Michael Shadlen is an Investigator of the Howard Hughes Medical Research Institute and Professor of Neuroscience at Columbia University. He is a member of the Mortimer B. Zuckerman Mind Brain Behavior Institute and the Kavli Institute of Brain Science. Dr. Shadlen obtained his undergraduate and medical degrees at Brown University, his Ph.D. at UC Berkeley with Ralph Freeman. He trained in clinical neurology at Stanford University before returning to the lab as a postdoctoral fellow with William T. Newsome. He then joined the Department of Physiology & Biophysics at the University of Washington, where he remained until 2012. His research focuses primarily on the neural mechanisms that underlie decision making. He is also a neurologist and a jazz guitarist. He received the Alden Spencer Prize (2009), the Golden Brain (2012), and the Karl Spencer Lashley Award (2017). He was elected Fellow of the AAAS and he is a member of the National Academy of Medicine.
Michael Shadlen studies neurons in the association cortex that process information from the visual cortex to give rise to interpretations, decisions, and plans for behavior. His experiments combine electrophysiology, behavioral and computational methods to advance our knowledge of higher brain function.
Research in the Shadlen lab aims to elucidate neural mechanisms that support normal cognitive operations involved in decision making: (i) inference from evidence, (ii) the tradeoff between decision speed and accuracy, (iii) the assignment of confidence in a decision, and (iv) the capacity to combine and weigh evidence of varying degrees of reliability. Our emerging understanding of these mechanisms provides a window on wider aspects of higher brain function, such as reasoning, planning, strategizing and vacillating. Shadlen believes that such mechanisms hold the secret to what makes a normal brain “not confused.” Moreover, these same mechanisms are likely to constitute important “failure modes” that underlie a variety of cognitive disorders—that is, the translation of a diverse array of etiologies to the expression of cognitive dysfunction. Thus, he expects that in the not too distant future we may manipulate and restore these basic mechanisms to treat brain disorders affecting a wide range of higher cognitive functions affecting personality, ideation, volition, awareness and decision making.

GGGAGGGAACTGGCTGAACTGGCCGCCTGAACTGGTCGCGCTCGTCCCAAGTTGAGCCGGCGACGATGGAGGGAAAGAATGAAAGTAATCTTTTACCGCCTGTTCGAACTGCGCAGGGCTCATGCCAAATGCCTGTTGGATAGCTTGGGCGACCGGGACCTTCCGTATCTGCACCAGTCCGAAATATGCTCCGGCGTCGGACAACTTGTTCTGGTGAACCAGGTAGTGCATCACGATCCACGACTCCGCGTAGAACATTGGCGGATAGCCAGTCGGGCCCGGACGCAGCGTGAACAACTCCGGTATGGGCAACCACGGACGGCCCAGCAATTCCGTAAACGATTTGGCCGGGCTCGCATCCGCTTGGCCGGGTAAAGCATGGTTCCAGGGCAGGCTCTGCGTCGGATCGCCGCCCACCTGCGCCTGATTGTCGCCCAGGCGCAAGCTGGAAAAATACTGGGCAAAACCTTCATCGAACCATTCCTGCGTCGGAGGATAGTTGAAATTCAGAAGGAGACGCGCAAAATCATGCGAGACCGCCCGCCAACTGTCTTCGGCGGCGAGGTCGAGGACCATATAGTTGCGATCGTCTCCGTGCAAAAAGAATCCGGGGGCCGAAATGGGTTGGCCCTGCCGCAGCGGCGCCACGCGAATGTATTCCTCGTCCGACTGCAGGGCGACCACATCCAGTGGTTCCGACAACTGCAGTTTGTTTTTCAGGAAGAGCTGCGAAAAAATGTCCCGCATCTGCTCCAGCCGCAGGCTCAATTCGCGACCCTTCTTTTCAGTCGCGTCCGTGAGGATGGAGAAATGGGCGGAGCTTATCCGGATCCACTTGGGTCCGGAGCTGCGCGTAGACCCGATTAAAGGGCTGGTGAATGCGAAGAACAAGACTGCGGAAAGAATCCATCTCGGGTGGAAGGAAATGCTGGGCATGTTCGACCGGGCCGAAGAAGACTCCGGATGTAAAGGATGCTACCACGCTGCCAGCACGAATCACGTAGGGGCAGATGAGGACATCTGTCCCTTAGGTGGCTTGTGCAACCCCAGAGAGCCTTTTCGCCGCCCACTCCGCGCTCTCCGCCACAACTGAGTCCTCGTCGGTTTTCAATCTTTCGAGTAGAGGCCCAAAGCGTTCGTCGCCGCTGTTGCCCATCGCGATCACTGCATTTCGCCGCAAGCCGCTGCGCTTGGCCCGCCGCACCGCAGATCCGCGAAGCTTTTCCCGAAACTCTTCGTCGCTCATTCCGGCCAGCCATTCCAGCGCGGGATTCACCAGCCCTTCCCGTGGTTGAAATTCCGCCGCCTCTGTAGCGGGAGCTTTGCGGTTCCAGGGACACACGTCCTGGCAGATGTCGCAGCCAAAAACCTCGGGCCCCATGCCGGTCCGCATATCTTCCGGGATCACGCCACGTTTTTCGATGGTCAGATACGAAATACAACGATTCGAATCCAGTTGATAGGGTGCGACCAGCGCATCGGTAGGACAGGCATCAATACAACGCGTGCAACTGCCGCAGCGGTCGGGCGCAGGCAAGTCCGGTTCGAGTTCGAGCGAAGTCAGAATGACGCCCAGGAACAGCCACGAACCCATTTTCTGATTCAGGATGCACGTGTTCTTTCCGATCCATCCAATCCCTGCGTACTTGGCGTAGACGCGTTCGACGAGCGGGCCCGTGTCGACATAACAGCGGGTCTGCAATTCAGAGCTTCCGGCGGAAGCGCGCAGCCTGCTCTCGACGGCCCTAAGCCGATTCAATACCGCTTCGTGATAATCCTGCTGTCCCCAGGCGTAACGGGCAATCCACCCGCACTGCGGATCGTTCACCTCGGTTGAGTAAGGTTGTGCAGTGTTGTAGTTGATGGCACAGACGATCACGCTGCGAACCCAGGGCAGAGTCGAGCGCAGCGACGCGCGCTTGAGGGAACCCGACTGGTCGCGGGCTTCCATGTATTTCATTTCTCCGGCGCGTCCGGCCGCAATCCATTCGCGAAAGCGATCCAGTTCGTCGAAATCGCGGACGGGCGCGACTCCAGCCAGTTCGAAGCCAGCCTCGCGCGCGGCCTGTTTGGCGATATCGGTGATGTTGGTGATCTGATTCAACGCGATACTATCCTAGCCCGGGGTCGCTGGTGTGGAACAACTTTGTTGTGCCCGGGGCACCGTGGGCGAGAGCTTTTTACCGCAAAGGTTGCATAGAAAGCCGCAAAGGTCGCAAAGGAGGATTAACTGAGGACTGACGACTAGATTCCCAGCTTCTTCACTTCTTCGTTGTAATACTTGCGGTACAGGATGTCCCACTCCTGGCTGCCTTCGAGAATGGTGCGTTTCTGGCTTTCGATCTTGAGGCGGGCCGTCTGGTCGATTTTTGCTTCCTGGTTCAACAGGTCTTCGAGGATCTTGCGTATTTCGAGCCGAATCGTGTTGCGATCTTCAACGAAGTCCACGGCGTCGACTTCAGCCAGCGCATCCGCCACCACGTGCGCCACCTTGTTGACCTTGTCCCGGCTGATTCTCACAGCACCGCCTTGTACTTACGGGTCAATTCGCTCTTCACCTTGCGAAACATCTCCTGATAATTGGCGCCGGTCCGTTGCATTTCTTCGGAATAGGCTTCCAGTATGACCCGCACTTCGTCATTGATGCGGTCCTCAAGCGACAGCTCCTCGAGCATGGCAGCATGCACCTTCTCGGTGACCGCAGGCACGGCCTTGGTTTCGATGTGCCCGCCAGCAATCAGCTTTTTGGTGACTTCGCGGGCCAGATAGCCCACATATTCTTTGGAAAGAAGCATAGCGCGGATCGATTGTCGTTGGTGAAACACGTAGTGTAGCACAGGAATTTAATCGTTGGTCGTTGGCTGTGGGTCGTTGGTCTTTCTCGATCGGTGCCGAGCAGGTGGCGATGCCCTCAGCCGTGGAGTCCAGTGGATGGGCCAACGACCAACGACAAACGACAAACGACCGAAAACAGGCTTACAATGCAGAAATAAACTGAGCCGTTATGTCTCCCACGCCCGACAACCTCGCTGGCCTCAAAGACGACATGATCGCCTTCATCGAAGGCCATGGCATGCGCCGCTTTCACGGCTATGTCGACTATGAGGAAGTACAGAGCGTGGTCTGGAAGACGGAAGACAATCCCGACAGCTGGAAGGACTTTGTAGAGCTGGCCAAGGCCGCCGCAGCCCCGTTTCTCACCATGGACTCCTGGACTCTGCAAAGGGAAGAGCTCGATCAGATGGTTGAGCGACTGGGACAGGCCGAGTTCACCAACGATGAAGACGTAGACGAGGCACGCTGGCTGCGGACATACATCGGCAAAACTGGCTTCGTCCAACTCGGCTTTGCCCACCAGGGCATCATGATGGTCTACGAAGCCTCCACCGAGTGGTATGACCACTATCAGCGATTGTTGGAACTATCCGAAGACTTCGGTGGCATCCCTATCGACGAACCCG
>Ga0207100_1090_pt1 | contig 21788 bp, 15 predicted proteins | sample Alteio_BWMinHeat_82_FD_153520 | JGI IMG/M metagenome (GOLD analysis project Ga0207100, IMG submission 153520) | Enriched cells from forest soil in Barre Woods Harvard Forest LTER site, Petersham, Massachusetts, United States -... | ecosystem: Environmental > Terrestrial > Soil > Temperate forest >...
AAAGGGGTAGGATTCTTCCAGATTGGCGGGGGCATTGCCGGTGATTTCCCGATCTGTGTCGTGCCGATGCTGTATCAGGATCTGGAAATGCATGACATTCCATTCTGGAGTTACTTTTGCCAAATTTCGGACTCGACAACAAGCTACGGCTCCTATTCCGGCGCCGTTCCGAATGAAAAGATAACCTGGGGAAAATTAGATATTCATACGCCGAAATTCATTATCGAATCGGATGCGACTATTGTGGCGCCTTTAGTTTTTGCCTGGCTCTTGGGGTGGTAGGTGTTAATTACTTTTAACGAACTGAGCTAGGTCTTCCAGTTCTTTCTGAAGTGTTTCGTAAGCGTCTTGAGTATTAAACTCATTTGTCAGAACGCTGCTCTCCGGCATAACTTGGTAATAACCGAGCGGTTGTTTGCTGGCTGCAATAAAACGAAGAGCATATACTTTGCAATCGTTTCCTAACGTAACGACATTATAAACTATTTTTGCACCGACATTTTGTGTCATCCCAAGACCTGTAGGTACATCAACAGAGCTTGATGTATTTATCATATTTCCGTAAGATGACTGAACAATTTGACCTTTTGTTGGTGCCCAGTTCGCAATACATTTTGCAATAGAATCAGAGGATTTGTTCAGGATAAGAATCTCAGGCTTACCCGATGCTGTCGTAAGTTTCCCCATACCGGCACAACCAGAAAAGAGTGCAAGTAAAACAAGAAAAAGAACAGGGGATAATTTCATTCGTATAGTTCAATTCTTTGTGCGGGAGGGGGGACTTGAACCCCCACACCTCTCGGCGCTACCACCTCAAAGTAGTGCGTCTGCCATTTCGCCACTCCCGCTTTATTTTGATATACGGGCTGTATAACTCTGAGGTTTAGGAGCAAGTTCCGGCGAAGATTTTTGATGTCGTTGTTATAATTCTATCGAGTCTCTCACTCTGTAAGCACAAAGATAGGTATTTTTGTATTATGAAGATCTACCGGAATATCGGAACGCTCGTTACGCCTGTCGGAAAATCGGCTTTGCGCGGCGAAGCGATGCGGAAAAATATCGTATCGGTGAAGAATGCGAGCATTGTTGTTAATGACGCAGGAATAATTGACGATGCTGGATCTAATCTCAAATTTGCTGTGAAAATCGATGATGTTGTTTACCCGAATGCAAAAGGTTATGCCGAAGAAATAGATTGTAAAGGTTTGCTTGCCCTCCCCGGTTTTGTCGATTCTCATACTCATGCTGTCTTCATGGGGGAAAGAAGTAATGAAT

Michael Shadlen is a member of the Presidential Scholars in Society and Neuroscience Advisory Committee.